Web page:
By Fr. Phillip Kembo, Catholic Parliamentary Liaison Office- ZCBC Focal Person on Migrants and Refugees
“Tell me what to do Father, I have nothing to go back for.” The past three weeks have been hard for me, to come to terms with these words of Simon, a migrant from DRC, who was fleeing from the Eastern Democratic Republic of the Congo, due to the clashes between some people from DRC and Rwanda. The conflict consists of cross-border attacks by armed groups and this, according to Simon, has led to loss of many lives who are unaccounted for. Due to this conflict, Simon lost his wife and his three-year old child, while his home was burned down. This prompted him to escape and save his life and that of his five-year old daughter.
Struggling to speak due to the pain of all he had lost, hunger and tiredness, one could not miss noticing his eyes full of tears of anger. His facial expressions would silently narrate the story of what he has gone through. The small satchel held under his armpits, contained all he was left with in his life. Simon looked determined, like Jesus heading to Jerusalem, focusing on his destination and wishing nothing and no one to stop him to proceed. The colour of his grey shirt was almost taking the texture of his skin, which had probably last known water for a number of days, if not a week. However, thanks to the unrecognised ‘charitable ministry’ of cross-boarder transporters, who took turns to move this new family, from the conflict area towards their ‘new home,’ be it in police custody, a refugee camp or into Mozambique or South Africa. What he just wanted, was the survival of his child and to fend for her.
Looking at the young child, one could not avoid thinking and imagining the story of Joseph in Matthew 2:14, holding Jesus as he crossed into Egypt, when Pharoah sought to terminate the live of the only child of the young family. The young child clung to her dad and one could tell, that she had all her trust in him that he would safely take her to a safer place while thinking that one day, dad will go back and bring mom and her brother to the new home. (She never knew that she would never see her mom and brother again. May they rest in the peace of Christ).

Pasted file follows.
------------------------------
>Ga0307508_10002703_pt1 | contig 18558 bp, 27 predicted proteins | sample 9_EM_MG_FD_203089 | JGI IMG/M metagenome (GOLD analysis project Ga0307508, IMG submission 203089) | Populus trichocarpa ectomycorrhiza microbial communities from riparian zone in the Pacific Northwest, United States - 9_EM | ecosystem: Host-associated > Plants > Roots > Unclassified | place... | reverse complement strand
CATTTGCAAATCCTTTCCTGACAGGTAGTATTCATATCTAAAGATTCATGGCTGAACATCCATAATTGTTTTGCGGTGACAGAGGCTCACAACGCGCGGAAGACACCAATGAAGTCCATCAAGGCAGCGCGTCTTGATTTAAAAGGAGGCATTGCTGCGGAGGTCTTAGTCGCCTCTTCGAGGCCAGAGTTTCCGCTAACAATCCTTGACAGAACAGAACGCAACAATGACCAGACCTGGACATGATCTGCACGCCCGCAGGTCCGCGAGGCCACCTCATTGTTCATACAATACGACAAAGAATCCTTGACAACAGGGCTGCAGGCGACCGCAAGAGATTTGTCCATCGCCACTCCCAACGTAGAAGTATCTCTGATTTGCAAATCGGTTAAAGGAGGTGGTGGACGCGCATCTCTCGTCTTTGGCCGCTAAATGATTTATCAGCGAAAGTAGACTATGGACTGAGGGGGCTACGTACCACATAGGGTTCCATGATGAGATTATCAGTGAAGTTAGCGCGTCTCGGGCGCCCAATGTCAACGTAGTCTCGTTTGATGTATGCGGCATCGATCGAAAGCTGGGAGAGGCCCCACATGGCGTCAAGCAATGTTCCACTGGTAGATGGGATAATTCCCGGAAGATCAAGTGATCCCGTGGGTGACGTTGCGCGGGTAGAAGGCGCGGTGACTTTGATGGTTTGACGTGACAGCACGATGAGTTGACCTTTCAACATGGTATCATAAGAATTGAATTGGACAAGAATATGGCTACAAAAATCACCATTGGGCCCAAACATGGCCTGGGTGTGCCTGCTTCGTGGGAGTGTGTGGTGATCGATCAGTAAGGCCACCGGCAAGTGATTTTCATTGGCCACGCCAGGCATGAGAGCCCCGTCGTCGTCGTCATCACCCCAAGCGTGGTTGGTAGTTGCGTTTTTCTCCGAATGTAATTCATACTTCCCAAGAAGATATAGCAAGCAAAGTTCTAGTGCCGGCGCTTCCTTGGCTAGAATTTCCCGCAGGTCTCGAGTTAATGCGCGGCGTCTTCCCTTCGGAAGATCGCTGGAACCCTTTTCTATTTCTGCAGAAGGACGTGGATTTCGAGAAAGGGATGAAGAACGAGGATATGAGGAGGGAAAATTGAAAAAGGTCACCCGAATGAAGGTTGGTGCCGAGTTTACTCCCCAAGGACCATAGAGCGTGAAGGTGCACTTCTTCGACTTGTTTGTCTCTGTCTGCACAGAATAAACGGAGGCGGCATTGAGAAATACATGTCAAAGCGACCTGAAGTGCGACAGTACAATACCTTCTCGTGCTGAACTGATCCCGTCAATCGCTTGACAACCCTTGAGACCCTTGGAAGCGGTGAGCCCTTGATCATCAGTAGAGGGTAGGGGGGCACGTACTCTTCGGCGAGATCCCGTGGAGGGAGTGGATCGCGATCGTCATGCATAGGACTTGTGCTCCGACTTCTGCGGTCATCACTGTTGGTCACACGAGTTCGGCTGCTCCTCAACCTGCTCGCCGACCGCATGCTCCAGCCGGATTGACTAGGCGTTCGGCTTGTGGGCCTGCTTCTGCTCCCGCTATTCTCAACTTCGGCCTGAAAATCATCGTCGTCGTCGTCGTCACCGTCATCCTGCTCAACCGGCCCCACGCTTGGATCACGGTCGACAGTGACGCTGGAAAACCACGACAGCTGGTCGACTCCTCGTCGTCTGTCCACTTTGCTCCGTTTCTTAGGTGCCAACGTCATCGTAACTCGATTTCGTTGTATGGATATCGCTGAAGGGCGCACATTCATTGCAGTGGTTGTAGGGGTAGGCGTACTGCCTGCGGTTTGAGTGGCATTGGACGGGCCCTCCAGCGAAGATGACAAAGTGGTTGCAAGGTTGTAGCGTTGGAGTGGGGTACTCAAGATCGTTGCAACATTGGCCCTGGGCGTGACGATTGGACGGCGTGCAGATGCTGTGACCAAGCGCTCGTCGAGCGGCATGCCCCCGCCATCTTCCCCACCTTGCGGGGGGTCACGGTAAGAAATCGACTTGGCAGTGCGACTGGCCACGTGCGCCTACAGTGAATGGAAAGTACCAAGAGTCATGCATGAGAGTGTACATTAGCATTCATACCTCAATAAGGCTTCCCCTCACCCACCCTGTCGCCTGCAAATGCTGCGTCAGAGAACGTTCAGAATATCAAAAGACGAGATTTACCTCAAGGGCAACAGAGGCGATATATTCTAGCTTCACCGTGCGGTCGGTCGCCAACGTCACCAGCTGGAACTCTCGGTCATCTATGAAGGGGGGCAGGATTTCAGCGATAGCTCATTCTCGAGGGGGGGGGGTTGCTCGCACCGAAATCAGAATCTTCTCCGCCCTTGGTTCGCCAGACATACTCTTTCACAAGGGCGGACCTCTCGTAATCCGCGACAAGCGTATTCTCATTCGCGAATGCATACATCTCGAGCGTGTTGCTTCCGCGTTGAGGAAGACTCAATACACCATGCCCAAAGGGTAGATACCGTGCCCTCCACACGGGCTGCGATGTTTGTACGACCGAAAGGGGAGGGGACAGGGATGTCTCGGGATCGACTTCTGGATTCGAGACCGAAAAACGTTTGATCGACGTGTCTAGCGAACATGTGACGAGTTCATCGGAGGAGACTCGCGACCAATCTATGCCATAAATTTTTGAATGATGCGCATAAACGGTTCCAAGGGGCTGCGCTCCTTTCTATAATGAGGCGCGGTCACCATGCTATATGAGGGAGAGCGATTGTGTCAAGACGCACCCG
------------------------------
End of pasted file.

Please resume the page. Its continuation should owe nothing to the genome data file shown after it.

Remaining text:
The pain of being a migrant parent is in putting hope in the lives of those who look up to you. Simon was, to his daughter, that beacon of hope, that as once sung by Morgan Heritage, “I’m coming home baby just hold on … everything should be alright.” With such a story and a scenario, he said to me and the policemen who had arrested him, for being in the country illegally, “Father and you my brothers, Tell me what to do.” That was my first time to experience that, when the story is genuine, even the police give a safe passage to the needy, while I took something from Sister Maria’s donation, for the desperate family’s upkeep and for the driver, to take this family safely into South Africa.
In reflection to the words of the Holy Father, Pope Francis in preparation to celebrating the 107th World Day of Migration and Refugees on September 25, 2022, he urges everyone amidst the issue of Migrants and refugees, to reflect on the words, “A future for all men and women,” by putting the most vulnerable at the centre. Does Simon and his daughter in the above incident, have a future? If these have a future, this challenges every person to answer Simon’s question, ‘Tell me what to do?’ Thus, telling Simon what to do, will determine his future and that of his daughter. When John the Baptist preached, people asked, What shall we do. John gave them the direction, “Whoever has two cloaks should share with the person who has none.” (Lk.3:10-18). Many people believed in him and thought he was the Christ.